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Plenty on the horizon

I am pleased and proud to continue to chair the ADCS Health, Care & Additional Needs Policy Committee. The committee has a wide remit but an important part relates to special educational needs and disabilities (SEND) which has taken on particular importance during the months, and years, in the lead-up to the SEND and AP Green Paper being published last week. I recognise that other ADCS policy committees will have a significant interest here too. By and large, the Green Paper’s aim to provide the right support in the right place at the right time has been well received and deservedly so. ADCS will, of course, respond to the Green Paper in detail and play a full part in sharing our expertise on the way that young people and their parents experience services on the ground.

The paper includes a number of exciting things that are so important. The ambition to digitise the offer for young people and to look at consistency nationally is an important next step. Clarity on roles and responsibilities for all partners with aligned accountabilities is key to success and the call for a greater focus on the needs of children with SEND within the health workforce provides another opportunity. With the recently published Schools White Paper, there is scope to move towards a more inclusive education system which focuses on the holistic needs of children and young people through greater partnership working. However, education is only part of the answer. We need a child-centred vision for what ‘good’ looks like in the SEND system; wrap around support, short breaks and strong partnerships with parents are important parts of this. We have come a long way since the 2014 SEND reforms with improved joint working and there is much more on the horizon. However, our ambitions for children with SEND is rooted in legislation much further back.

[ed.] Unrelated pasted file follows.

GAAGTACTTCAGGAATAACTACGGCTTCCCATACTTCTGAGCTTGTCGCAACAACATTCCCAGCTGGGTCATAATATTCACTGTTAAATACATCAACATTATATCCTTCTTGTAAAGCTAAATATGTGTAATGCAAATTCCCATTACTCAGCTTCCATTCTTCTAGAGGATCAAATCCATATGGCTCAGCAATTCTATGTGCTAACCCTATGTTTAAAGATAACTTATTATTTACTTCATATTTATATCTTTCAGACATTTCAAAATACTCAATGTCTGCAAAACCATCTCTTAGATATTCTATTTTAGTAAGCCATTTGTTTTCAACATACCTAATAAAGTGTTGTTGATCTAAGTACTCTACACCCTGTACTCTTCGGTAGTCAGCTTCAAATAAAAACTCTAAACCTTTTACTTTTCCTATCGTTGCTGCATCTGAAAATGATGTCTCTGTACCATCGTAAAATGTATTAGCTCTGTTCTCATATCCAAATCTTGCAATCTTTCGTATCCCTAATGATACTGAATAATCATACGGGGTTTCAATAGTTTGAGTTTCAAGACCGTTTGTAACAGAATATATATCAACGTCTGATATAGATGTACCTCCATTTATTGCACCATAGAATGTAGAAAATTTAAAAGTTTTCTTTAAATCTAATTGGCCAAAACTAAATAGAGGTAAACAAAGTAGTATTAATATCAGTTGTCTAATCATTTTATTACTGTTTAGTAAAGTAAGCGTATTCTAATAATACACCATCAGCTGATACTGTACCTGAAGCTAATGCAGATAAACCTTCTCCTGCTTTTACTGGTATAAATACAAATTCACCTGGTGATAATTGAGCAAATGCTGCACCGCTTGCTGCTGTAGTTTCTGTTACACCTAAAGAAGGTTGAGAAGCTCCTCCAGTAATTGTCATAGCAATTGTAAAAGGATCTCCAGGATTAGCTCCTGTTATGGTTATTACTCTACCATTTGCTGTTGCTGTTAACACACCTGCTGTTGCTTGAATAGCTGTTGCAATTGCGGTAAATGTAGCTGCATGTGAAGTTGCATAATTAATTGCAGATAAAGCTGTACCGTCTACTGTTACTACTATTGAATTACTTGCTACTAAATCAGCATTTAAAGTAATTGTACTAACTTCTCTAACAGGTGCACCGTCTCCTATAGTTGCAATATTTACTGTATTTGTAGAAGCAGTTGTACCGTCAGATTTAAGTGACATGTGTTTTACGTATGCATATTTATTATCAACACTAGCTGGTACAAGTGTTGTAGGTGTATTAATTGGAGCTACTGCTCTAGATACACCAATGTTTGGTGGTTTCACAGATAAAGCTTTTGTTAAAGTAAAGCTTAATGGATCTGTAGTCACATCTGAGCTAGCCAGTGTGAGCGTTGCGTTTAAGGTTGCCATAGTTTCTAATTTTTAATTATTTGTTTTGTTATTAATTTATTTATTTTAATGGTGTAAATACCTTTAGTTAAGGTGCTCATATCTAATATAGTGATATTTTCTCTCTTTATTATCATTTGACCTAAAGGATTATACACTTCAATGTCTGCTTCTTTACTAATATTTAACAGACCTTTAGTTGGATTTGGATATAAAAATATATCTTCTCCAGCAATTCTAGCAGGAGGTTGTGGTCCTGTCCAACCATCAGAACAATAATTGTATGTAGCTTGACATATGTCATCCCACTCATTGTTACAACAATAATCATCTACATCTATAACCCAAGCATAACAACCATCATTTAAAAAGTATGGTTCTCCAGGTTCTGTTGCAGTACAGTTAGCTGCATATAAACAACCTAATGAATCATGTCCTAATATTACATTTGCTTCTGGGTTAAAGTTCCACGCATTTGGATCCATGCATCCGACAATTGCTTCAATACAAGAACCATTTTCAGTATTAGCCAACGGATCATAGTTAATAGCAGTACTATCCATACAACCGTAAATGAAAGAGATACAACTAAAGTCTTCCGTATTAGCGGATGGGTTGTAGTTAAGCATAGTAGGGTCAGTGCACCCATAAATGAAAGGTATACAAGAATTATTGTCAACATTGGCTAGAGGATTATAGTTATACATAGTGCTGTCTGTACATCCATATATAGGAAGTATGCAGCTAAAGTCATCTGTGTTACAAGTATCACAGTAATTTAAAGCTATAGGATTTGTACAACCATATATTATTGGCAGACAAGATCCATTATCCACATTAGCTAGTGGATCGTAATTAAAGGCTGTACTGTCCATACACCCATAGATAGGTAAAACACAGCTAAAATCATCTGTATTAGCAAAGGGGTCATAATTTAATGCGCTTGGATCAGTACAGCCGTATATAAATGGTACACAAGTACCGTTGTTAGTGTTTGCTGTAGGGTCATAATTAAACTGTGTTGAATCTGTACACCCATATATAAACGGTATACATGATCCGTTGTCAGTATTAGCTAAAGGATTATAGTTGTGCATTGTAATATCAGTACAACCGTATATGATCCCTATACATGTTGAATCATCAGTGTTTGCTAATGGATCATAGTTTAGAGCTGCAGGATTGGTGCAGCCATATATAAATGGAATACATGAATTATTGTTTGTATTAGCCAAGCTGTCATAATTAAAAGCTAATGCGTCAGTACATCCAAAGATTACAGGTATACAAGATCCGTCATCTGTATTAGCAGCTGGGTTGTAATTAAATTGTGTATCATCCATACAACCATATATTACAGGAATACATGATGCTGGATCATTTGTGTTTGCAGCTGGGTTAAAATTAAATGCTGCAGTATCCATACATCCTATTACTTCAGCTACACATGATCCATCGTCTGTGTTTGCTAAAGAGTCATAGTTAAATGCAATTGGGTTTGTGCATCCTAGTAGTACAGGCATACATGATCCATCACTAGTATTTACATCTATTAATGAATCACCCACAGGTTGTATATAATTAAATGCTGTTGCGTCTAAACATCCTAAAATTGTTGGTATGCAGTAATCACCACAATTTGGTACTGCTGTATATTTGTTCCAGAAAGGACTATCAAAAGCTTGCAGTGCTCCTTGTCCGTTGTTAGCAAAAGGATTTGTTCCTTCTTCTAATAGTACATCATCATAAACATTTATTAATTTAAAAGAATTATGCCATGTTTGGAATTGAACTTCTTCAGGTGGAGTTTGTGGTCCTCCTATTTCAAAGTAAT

In 1982, I was teaching with a responsibility for children with special educational needs. I was very excited to be part of the implementation of the important 1981 Education Act which was a landmark in its time regarding the way that we assessed individual children’s needs and set out their entitlement in a way that parents could co-design and understand. This took us to an important place for the rights of every child. I have every hope that the new SEND Green Paper will be looked back on with the same pride that I look back on that reform, which is so long ago. Good luck to everyone who is going to contribute to this important debate.

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